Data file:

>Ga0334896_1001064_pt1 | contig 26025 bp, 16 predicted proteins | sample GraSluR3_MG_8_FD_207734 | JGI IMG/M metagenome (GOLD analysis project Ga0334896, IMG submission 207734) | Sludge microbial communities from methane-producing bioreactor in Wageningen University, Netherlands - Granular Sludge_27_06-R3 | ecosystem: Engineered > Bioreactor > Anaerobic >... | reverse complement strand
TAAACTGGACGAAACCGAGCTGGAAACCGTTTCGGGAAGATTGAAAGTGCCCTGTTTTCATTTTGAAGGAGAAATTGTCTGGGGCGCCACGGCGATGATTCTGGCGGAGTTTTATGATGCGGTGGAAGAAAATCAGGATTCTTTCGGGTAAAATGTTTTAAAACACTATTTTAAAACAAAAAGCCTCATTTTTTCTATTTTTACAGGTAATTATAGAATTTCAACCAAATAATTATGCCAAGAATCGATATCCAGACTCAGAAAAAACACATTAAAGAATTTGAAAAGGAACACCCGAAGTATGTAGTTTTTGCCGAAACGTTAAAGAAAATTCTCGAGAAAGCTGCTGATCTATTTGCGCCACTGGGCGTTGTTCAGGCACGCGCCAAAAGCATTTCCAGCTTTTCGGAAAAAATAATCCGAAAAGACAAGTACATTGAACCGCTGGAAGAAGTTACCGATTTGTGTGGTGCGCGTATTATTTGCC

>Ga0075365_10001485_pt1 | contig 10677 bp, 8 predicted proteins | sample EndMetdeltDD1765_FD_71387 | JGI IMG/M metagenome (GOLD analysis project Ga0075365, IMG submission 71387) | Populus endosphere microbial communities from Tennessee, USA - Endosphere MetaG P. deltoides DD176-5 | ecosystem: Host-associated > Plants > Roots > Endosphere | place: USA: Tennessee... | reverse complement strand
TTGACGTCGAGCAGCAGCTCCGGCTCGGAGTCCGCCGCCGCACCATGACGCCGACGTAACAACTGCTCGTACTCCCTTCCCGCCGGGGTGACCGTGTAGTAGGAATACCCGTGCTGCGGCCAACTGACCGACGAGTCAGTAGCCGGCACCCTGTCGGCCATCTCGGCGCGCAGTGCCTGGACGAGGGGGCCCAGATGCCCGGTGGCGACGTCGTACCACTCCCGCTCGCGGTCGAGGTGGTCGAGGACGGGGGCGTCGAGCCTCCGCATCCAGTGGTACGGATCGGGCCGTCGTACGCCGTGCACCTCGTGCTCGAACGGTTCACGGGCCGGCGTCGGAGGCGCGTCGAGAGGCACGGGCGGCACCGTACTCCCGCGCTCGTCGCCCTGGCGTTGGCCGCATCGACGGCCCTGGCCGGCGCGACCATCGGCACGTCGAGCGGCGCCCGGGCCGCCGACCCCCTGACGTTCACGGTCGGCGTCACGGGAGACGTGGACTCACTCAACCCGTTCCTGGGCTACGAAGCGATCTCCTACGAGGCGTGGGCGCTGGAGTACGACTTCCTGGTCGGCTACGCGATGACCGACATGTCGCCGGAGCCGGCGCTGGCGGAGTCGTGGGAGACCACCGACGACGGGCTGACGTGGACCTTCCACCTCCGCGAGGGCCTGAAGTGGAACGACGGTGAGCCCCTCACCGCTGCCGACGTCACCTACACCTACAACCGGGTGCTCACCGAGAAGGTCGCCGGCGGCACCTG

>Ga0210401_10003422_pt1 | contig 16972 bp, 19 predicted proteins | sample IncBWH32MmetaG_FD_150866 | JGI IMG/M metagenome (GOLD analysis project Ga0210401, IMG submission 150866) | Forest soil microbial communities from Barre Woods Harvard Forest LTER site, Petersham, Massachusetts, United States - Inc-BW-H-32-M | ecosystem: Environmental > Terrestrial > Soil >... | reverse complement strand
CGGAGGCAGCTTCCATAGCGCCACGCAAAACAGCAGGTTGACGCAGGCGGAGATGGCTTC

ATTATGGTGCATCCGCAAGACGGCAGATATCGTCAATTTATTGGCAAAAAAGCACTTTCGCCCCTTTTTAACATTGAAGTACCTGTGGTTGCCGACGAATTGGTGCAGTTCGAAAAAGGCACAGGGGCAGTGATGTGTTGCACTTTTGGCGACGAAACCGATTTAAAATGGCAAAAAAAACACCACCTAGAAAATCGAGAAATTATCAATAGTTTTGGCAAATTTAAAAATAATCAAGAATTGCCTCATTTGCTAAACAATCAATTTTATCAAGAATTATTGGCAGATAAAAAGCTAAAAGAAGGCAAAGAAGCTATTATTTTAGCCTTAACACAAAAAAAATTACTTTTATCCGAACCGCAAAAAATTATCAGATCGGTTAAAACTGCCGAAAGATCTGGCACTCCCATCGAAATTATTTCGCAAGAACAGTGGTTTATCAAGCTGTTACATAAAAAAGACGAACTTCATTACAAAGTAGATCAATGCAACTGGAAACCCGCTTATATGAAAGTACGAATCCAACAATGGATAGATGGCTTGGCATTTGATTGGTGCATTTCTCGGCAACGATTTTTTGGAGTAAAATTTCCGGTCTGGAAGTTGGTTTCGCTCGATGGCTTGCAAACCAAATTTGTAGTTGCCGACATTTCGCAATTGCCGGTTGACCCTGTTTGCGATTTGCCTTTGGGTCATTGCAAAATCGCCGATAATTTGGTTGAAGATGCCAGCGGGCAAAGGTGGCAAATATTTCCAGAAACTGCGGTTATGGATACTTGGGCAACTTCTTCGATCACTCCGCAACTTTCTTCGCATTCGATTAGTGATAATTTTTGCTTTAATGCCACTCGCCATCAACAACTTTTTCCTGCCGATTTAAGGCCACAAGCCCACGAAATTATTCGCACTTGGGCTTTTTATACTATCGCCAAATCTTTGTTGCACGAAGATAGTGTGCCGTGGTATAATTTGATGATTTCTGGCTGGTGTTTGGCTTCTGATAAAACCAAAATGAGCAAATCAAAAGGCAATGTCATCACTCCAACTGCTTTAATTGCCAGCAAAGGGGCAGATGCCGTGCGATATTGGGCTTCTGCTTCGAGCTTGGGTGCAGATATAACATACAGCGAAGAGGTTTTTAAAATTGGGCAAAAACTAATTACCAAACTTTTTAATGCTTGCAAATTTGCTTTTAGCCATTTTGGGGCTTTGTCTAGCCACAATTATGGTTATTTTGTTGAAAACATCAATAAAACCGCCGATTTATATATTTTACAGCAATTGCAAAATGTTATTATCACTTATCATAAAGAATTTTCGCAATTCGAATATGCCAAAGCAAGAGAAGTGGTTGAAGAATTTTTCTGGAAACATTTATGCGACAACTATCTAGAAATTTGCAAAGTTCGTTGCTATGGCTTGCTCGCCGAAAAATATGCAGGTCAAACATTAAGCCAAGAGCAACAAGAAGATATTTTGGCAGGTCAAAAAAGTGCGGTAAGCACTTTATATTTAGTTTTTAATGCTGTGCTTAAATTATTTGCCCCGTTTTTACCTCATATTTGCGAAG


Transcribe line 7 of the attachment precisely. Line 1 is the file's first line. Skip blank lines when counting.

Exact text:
ATTATGGTGCATCCGCAAGACGGCAGATATCGTCAATTTATTGGCAAAAAAGCACTTTCGCCCCTTTTTAACATTGAAGTACCTGTGGTTGCCGACGAATTGGTGCAGTTCGAAAAAGGCACAGGGGCAGTGATGTGTTGCACTTTTGGCGACGAAACCGATTTAAAATGGCAAAAAAAACACCACCTAGAAAATCGAGAAATTATCAATAGTTTTGGCAAATTTAAAAATAATCAAGAATTGCCTCATTTGCTAAACAATCAATTTTATCAAGAATTATTGGCAGATAAAAAGCTAAAAGAAGGCAAAGAAGCTATTATTTTAGCCTTAACACAAAAAAAATTACTTTTATCCGAACCGCAAAAAATTATCAGATCGGTTAAAACTGCCGAAAGATCTGGCACTCCCATCGAAATTATTTCGCAAGAACAGTGGTTTATCAAGCTGTTACATAAAAAAGACGAACTTCATTACAAAGTAGATCAATGCAACTGGAAACCCGCTTATATGAAAGTACGAATCCAACAATGGATAGATGGCTTGGCATTTGATTGGTGCATTTCTCGGCAACGATTTTTTGGAGTAAAATTTCCGGTCTGGAAGTTGGTTTCGCTCGATGGCTTGCAAACCAAATTTGTAGTTGCCGACATTTCGCAATTGCCGGTTGACCCTGTTTGCGATTTGCCTTTGGGTCATTGCAAAATCGCCGATAATTTGGTTGAAGATGCCAGCGGGCAAAGGTGGCAAATATTTCCAGAAACTGCGGTTATGGATACTTGGGCAACTTCTTCGATCACTCCGCAACTTTCTTCGCATTCGATTAGTGATAATTTTTGCTTTAATGCCACTCGCCATCAACAACTTTTTCCTGCCGATTTAAGGCCACAAGCCCACGAAATTATTCGCACTTGGGCTTTTTATACTATCGCCAAATCTTTGTTGCACGAAGATAGTGTGCCGTGGTATAATTTGATGATTTCTGGCTGGTGTTTGGCTTCTGATAAAACCAAAATGAGCAAATCAAAAGGCAATGTCATCACTCCAACTGCTTTAATTGCCAGCAAAGGGGCAGATGCCGTGCGATATTGGGCTTCTGCTTCGAGCTTGGGTGCAGATATAACATACAGCGAAGAGGTTTTTAAAATTGGGCAAAAACTAATTACCAAACTTTTTAATGCTTGCAAATTTGCTTTTAGCCATTTTGGGGCTTTGTCTAGCCACAATTATGGTTATTTTGTTGAAAACATCAATAAAACCGCCGATTTATATATTTTACAGCAATTGCAAAATGTTATTATCACTTATCATAAAGAATTTTCGCAATTCGAATATGCCAAAGCAAGAGAAGTGGTTGAAGAATTTTTCTGGAAACATTTATGCGACAACTATCTAGAAATTTGCAAAGTTCGTTGCTATGGCTTGCTCGCCGAAAAATATGCAGGTCAAACATTAAGCCAAGAGCAACAAGAAGATATTTTGGCAGGTCAAAAAAGTGCGGTAAGCACTTTATATTTAGTTTTTAATGCTGTGCTTAAATTATTTGCCCCGTTTTTACCTCATATTTGCGAAG